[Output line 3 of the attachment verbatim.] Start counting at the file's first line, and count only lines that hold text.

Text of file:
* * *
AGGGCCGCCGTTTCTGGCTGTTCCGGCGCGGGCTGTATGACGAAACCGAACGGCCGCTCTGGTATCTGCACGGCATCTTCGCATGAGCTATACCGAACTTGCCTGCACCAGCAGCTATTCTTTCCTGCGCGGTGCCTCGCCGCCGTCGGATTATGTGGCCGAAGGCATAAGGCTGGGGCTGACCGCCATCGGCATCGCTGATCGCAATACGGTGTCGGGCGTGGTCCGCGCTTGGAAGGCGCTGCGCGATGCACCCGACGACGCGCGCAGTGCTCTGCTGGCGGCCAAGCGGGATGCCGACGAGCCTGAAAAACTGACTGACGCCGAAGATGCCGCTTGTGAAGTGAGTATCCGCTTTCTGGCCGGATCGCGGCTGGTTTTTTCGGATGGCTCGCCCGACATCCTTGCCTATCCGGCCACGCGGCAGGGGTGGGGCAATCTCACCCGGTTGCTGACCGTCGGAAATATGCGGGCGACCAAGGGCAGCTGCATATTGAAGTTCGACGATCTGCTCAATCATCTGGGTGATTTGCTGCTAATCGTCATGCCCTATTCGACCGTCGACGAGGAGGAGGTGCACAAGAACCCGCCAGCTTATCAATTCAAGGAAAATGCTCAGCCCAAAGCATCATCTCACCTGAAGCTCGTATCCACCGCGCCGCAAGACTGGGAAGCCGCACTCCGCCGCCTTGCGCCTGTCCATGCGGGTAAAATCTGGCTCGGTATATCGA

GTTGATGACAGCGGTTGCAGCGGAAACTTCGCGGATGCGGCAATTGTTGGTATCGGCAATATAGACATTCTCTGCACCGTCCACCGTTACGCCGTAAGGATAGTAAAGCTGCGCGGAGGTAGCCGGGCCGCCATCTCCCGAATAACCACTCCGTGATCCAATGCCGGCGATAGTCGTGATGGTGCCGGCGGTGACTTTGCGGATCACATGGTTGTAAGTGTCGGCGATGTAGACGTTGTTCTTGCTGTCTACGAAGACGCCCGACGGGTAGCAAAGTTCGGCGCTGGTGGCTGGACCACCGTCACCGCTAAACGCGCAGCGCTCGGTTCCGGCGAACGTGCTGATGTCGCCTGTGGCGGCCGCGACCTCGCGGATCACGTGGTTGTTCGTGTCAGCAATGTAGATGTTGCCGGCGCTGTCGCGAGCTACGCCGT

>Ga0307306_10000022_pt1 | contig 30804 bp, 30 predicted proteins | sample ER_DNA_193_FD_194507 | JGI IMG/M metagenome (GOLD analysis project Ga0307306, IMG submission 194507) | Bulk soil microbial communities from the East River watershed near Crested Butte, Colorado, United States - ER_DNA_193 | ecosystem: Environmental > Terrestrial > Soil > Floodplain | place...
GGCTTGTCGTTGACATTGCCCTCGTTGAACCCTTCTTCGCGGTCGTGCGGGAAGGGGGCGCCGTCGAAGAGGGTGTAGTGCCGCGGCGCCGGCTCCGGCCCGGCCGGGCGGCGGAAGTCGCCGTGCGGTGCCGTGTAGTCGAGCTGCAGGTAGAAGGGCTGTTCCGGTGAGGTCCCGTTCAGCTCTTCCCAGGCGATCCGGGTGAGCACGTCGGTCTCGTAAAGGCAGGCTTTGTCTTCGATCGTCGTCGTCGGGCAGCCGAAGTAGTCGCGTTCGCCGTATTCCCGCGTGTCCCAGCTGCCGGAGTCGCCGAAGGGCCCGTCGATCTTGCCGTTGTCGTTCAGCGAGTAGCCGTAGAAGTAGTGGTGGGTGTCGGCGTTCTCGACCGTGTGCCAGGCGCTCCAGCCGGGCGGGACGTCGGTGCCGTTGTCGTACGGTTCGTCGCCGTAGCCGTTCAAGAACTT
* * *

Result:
>Ga0307306_10000022_pt1 | contig 30804 bp, 30 predicted proteins | sample ER_DNA_193_FD_194507 | JGI IMG/M metagenome (GOLD analysis project Ga0307306, IMG submission 194507) | Bulk soil microbial communities from the East River watershed near Crested Butte, Colorado, United States - ER_DNA_193 | ecosystem: Environmental > Terrestrial > Soil > Floodplain | place...